Equitable Distribution: It Does Not Mean Equal

Very often in a divorce, spouses struggle to understand the idea of what is called “equitable distribution” of the marital estate because they find out that equitable does not mean equal or even half. And that, depending on which side of the equation a person is, does not seem “fair.”

Equitable distribution of the marital estate, which is the system used in 41 of the 50 states and the District of Columbia for dividing property acquired by spouses during their marriage, means the court has the power to divide and distribute marital property “based on equity and fairness” and are not bound by which party held title to the asset during the marriage. Some states say all property held by the couple is marital, but most equitable distribution states classify property as either marital or separate, and distribute the marital property equitably.

In practical application, equitable distribution very often results in the family home going to the custodial parent, who is often the stay-at-home mother with small children and other offsetting assets going to the noncustodial parent who is often the father. Judges make this division of property even when the division produces a dollar value that is not exactly equal and may indeed by short in favor of the mother. In the eyes of the judge this division is equitable to both parents and the children.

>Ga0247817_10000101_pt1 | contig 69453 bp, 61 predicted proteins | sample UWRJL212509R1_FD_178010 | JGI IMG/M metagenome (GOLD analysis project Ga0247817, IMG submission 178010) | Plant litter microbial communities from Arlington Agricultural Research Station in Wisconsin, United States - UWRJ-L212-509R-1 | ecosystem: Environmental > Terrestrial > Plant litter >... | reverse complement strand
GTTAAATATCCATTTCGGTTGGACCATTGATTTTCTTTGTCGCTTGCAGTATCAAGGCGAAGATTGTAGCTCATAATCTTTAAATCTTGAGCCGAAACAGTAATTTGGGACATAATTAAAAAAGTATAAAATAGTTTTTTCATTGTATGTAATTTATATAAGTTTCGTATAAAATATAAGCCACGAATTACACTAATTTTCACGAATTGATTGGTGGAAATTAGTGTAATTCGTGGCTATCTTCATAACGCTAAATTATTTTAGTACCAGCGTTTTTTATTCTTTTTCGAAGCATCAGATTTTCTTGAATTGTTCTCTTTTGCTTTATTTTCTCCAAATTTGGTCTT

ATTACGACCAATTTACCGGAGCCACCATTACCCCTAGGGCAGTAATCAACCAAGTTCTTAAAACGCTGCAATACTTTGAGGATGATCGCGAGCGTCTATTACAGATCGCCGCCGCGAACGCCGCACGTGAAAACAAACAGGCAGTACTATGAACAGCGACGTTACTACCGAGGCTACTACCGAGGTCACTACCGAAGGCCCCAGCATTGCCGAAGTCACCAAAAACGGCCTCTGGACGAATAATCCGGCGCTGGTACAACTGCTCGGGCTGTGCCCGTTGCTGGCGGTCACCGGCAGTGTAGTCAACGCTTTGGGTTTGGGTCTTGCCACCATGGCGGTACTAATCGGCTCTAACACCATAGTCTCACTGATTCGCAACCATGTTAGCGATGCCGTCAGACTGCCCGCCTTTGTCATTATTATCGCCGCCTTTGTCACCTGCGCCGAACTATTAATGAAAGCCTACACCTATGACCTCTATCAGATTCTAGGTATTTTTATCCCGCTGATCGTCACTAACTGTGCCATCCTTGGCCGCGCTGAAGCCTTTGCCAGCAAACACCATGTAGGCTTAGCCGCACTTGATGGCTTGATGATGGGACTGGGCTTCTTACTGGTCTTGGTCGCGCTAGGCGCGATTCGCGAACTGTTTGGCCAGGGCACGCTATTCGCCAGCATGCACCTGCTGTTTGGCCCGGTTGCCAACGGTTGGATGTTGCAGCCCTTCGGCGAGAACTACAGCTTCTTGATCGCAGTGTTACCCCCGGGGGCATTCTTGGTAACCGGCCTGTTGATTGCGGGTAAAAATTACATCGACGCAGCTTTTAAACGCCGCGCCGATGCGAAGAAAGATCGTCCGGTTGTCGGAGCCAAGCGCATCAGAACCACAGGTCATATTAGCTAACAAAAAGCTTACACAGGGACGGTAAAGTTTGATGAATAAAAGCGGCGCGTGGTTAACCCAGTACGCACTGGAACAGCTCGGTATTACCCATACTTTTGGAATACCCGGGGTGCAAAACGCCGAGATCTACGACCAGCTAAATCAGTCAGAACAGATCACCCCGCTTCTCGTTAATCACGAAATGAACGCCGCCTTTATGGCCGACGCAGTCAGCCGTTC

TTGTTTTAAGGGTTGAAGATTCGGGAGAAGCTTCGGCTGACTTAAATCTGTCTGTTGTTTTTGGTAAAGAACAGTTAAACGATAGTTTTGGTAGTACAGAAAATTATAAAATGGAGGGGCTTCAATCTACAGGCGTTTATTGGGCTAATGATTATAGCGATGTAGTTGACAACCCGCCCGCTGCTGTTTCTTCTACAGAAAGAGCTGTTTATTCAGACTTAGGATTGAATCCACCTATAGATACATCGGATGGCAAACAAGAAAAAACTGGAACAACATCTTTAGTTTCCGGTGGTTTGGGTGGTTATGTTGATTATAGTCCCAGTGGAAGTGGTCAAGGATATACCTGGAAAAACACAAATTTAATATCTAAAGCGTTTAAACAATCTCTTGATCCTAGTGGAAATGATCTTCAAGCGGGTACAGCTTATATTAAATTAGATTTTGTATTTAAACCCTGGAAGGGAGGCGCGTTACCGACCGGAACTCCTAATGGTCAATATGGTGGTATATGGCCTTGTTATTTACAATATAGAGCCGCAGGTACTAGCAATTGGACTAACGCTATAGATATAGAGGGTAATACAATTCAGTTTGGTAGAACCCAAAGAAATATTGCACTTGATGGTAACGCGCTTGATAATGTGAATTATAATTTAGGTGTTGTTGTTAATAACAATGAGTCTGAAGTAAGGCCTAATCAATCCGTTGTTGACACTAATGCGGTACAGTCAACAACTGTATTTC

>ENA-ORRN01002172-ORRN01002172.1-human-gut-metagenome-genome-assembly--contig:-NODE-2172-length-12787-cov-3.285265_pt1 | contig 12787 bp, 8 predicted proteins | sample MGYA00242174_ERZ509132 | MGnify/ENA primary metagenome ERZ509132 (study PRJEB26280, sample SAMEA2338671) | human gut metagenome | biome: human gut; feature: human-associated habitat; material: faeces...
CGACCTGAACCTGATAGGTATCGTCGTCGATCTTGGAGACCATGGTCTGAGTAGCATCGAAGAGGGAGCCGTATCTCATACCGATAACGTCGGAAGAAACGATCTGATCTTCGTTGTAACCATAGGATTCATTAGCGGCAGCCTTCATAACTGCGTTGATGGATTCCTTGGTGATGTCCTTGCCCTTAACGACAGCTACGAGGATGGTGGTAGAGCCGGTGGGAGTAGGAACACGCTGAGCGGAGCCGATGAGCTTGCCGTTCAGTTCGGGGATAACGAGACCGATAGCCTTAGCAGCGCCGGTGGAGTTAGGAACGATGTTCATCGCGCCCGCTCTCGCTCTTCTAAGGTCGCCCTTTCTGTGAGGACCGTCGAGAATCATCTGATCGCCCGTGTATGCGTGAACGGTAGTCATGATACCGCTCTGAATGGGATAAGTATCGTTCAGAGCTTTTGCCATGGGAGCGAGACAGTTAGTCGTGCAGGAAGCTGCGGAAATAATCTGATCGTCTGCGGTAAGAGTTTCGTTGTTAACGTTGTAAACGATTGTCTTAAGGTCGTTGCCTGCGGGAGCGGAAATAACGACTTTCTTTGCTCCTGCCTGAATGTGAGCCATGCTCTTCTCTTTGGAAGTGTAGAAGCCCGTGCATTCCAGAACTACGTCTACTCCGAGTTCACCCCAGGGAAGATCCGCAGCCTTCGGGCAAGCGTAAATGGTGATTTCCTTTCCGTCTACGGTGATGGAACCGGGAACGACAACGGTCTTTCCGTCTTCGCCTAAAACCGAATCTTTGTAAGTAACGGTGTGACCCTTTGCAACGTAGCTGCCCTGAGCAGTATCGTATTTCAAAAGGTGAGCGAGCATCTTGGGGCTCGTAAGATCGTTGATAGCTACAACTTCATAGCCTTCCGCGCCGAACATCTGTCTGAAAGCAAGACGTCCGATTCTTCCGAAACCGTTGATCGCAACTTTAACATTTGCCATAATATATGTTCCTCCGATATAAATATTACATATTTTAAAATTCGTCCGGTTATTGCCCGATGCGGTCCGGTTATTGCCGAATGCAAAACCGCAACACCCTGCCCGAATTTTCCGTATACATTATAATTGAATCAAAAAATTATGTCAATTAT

Put in the simplest way, equitable distribution — which is also called equitable assignment — means that a judge tries to be fair, and sometimes that means that when he cuts the loaf in half the pieces will not be equal in size.

The laws on equitable distribution differ from one jurisdiction to the other. In most equitable distribution states, judges must consider certain mandatory factors, but courts afford judges considerable latitude in the interpretation of these factors as part of what is called judicial discretion. The mandatory factors normally include 1) the length of marriage, 2) the age, health, occupation of the parties, 3) station in life and lifestyle of the spouses, 4) liabilities and needs, 5) tangible and intangible contributions of the parties to the marriage, 6) assets and liabilities, sources and amounts of income, 7) behavior of the parties during the marriage, and 8 ) vocational skills and employability.

Even when one spouse owns a great amount of separate property in his or her own right, equitable distribution does not limit his or her claims to the marital estate. Equitable distribution works from an assumption that the marriage is an economic unit and that what the spouse acquired during the marriage is subject to distribution — regardless of need.

Comments are closed.